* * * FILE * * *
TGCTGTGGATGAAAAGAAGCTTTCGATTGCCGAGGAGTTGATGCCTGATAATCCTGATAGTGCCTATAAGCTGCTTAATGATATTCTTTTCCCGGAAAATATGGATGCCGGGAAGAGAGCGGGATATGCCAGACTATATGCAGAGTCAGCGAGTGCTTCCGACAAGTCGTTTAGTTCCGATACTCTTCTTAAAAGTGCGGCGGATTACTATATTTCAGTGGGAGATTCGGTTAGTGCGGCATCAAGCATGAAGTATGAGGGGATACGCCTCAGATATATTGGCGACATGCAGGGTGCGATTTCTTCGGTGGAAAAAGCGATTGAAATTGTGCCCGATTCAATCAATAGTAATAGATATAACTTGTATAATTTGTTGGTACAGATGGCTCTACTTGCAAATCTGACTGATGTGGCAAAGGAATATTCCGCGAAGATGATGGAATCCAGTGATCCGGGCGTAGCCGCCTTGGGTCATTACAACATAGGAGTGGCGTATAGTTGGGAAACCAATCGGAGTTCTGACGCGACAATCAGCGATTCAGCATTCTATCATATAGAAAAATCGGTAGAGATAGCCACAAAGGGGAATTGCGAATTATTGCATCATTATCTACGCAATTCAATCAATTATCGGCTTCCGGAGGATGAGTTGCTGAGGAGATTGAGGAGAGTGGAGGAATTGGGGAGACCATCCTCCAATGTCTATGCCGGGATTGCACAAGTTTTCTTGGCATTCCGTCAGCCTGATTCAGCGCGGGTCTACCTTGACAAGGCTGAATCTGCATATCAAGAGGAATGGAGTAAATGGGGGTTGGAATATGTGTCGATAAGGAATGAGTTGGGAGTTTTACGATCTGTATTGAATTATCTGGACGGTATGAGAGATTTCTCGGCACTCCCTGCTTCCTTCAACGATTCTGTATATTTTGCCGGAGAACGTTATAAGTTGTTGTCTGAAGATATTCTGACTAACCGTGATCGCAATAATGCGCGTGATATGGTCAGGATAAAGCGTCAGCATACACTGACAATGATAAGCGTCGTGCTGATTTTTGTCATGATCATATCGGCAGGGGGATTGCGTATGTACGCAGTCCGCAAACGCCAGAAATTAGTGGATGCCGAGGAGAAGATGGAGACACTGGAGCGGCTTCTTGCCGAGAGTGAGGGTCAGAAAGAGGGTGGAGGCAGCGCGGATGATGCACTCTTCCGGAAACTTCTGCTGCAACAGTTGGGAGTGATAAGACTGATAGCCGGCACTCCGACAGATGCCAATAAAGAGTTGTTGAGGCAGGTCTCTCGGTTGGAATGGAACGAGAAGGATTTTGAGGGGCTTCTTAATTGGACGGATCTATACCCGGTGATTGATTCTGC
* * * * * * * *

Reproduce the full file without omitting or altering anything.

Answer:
TGCTGTGGATGAAAAGAAGCTTTCGATTGCCGAGGAGTTGATGCCTGATAATCCTGATAGTGCCTATAAGCTGCTTAATGATATTCTTTTCCCGGAAAATATGGATGCCGGGAAGAGAGCGGGATATGCCAGACTATATGCAGAGTCAGCGAGTGCTTCCGACAAGTCGTTTAGTTCCGATACTCTTCTTAAAAGTGCGGCGGATTACTATATTTCAGTGGGAGATTCGGTTAGTGCGGCATCAAGCATGAAGTATGAGGGGATACGCCTCAGATATATTGGCGACATGCAGGGTGCGATTTCTTCGGTGGAAAAAGCGATTGAAATTGTGCCCGATTCAATCAATAGTAATAGATATAACTTGTATAATTTGTTGGTACAGATGGCTCTACTTGCAAATCTGACTGATGTGGCAAAGGAATATTCCGCGAAGATGATGGAATCCAGTGATCCGGGCGTAGCCGCCTTGGGTCATTACAACATAGGAGTGGCGTATAGTTGGGAAACCAATCGGAGTTCTGACGCGACAATCAGCGATTCAGCATTCTATCATATAGAAAAATCGGTAGAGATAGCCACAAAGGGGAATTGCGAATTATTGCATCATTATCTACGCAATTCAATCAATTATCGGCTTCCGGAGGATGAGTTGCTGAGGAGATTGAGGAGAGTGGAGGAATTGGGGAGACCATCCTCCAATGTCTATGCCGGGATTGCACAAGTTTTCTTGGCATTCCGTCAGCCTGATTCAGCGCGGGTCTACCTTGACAAGGCTGAATCTGCATATCAAGAGGAATGGAGTAAATGGGGGTTGGAATATGTGTCGATAAGGAATGAGTTGGGAGTTTTACGATCTGTATTGAATTATCTGGACGGTATGAGAGATTTCTCGGCACTCCCTGCTTCCTTCAACGATTCTGTATATTTTGCCGGAGAACGTTATAAGTTGTTGTCTGAAGATATTCTGACTAACCGTGATCGCAATAATGCGCGTGATATGGTCAGGATAAAGCGTCAGCATACACTGACAATGATAAGCGTCGTGCTGATTTTTGTCATGATCATATCGGCAGGGGGATTGCGTATGTACGCAGTCCGCAAACGCCAGAAATTAGTGGATGCCGAGGAGAAGATGGAGACACTGGAGCGGCTTCTTGCCGAGAGTGAGGGTCAGAAAGAGGGTGGAGGCAGCGCGGATGATGCACTCTTCCGGAAACTTCTGCTGCAACAGTTGGGAGTGATAAGACTGATAGCCGGCACTCCGACAGATGCCAATAAAGAGTTGTTGAGGCAGGTCTCTCGGTTGGAATGGAACGAGAAGGATTTTGAGGGGCTTCTTAATTGGACGGATCTATACCCGGTGATTGATTCTGC